Bottled water not as harmless as it seems


With all the talk about global warming and the environment in the news today, I can’t say… With all the talk about global warming and the environment in the news today, I can’t say I’ve been particularly persuaded to overtly change my lifestyle. It’s just simply not one of the first things that pop into my head when making a decision.

Allow me to clarify here: I do think the care of the earth is an important issue. I’m not saying global warming isn’t a real concern, but I see it as another hot-button issue overblown by the media to create a level of hysteria in the public in order to raise ratings and sell particular items.

Reference point: CNN’s recent marketing for their special “Planet in Peril.” Even the title is chosen specifically to evoke a sense of panic – false panic.

I refuse to give in to the media-created hysteria. I have, however, made one significant environmentally related change in my life because of a report I heard on National Public Radio. I have stopped buying bottled water. Completely. No more Aquafina for me.

Here’s why. According to Salt Lake City mayor Rocky Anderson on the July 23, 2007 edition of Talk of the Nation, Americans bought an estimated $11 billion worth of bottled water last year.

In the fiscal budget of the country, this is penny change. The budget in 2006 for the Allegheny County Health Department, which handles municipal water, was $41,870,000, as reported on their website. Consider this for every county in the state and then every state in the nation, and there’s no comparison.

What alarmed me about the bottled-water figure, though, is what’s behind it.

The plastic bottles sold in stores, holding the same nutrient that comes from a faucet, are made from polyethylene terephthalate (PET), a non-renewable source. I’m not a scientist, but one of the few things I remember from my environmental education in grade school is that anything that starts with “poly” is synthetic. Synthetic materials must be manufactured from something. One of the main ingredients in manufacturing PET is petroleum.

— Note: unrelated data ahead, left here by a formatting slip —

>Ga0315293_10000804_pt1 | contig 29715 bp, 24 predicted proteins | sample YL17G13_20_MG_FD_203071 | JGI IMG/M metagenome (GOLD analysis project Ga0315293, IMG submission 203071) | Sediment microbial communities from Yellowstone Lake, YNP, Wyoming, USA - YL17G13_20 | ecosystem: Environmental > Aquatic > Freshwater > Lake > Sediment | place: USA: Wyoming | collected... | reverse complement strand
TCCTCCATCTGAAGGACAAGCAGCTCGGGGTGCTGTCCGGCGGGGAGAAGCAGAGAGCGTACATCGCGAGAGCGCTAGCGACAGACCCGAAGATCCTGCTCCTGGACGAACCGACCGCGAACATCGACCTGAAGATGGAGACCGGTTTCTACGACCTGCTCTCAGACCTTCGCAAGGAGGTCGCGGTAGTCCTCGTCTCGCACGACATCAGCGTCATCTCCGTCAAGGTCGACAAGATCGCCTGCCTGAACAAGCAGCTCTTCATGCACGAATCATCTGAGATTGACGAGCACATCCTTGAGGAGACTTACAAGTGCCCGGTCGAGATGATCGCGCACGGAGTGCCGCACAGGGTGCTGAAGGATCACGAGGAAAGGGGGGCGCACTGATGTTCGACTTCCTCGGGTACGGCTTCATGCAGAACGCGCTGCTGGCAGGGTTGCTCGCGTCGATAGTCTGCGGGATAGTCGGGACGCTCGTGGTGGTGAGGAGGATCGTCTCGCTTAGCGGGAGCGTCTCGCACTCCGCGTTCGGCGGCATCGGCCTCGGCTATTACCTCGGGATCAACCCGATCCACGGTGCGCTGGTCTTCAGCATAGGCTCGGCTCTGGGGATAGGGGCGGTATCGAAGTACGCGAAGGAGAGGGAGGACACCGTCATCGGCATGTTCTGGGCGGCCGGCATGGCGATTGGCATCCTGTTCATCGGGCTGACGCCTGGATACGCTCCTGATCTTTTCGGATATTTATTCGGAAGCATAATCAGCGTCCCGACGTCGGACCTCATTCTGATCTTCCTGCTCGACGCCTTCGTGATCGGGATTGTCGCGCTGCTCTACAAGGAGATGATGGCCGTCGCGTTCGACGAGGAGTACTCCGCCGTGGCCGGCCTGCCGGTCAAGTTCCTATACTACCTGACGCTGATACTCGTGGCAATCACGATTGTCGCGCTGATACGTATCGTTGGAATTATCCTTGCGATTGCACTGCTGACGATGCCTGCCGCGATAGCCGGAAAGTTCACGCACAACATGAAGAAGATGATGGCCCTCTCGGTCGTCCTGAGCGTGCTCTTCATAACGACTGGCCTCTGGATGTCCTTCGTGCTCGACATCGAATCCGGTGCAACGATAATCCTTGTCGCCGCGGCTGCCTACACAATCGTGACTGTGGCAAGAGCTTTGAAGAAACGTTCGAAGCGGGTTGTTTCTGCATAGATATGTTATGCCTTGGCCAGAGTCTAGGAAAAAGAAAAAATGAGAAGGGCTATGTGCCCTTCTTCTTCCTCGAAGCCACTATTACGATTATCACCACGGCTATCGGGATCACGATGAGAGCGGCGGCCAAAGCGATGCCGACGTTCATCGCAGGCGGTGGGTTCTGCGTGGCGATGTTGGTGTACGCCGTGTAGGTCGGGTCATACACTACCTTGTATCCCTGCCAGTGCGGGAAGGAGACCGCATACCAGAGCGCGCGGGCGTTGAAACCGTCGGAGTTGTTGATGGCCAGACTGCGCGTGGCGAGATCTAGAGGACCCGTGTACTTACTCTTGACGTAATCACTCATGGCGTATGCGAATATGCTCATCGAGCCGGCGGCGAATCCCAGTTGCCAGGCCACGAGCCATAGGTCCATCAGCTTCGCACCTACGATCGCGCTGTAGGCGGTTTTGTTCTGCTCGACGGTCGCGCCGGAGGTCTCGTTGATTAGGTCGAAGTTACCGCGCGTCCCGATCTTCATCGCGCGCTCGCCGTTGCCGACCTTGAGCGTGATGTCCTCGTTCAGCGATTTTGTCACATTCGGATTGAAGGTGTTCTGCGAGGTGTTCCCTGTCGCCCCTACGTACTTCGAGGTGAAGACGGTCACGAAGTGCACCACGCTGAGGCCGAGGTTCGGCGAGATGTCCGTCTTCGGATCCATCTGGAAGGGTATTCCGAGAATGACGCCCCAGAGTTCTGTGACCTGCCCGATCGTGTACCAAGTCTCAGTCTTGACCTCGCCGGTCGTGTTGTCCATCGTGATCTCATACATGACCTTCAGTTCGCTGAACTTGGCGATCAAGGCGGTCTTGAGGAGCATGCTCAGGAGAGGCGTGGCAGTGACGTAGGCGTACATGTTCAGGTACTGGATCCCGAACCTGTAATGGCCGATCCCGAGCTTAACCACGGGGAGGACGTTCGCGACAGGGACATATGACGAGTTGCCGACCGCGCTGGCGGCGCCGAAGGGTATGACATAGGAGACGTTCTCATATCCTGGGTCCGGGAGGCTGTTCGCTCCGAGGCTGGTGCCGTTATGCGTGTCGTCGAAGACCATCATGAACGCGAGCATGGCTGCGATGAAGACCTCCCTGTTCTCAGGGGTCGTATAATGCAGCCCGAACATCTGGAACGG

That’s right. Americans bought $11 billion worth of manufactured petroleum-based bottles to drink something they can get for free, or at least something they pay for anyway.

Has anyone else noticed the price of gas lately?

When one buys a bottle of water, he is not paying for the water. Water is free. Instead, he is paying for what goes into putting the water into the bottle, including the manufacturing and transportation costs, both of which involve the use of petroleum.

So basically, when one buys a bottle of water, he is paying for the use of petroleum to transport a free entity contained in a petroleum-based product. In other words, he’s paying for the use of gas to transport something that, in its manufacturing process, also uses gas. This means that we are using two times the amount of gas to pay for and obtain the same thing that has always been available for free. Added to that, the NPR bit held another piece of information that surprised me. Most of the water in bottles is simply filtered tap water. It’s no different than the water you pour into your glass from a Brita pitcher.

In fact, tap water in municipalities is monitored much more closely in terms of purity and cleanliness than bottled water. Municipal public works are required to test water quality three times a day against Environmental Protection Agency standards, and all of these test results are available to the public.

For instance, to check the quality of Allegheny County’s water, all one has to do is go to the Allegheny County Health Department website and click on “Public Drinking Water.” To the right of the screen are Water Quality Reports for the different areas of the county. One can also access information about water pollution controls taken by the department.

It is a little harder, on the other hand, to find the same information about bottled water. For one thing, the quality of bottled water is not monitored by the EPA, but by the Food and Drug Administration because it is considered a food product. The FDA provides no specific requirements for bottled water sources or the bottling process.

At this point, I’m thinking about bottling up some of my own Brita-filtered water and selling it on the street. While bottling companies struggle to sell their carbonated beverages in the midst of the nation’s health craze, bottled water volume sales have increased in the past few years and continue to do so.

In fact, as reported in an August 2003 article by Brian Howard, the U.S. News and World Report revealed that the water for Aquafina and Dasani actually comes from municipal water sources. Aquafina and Dasani also just so happen to be the two top-selling brands of bottled water.

All cheekiness aside, my point is this: Bottled water is expensive, falsely marketed and quite frankly, illogical. It makes no sense to me why our culture has created such a demand for a product that has always been available by other means for much cheaper.

E-mail Colleen at [email protected].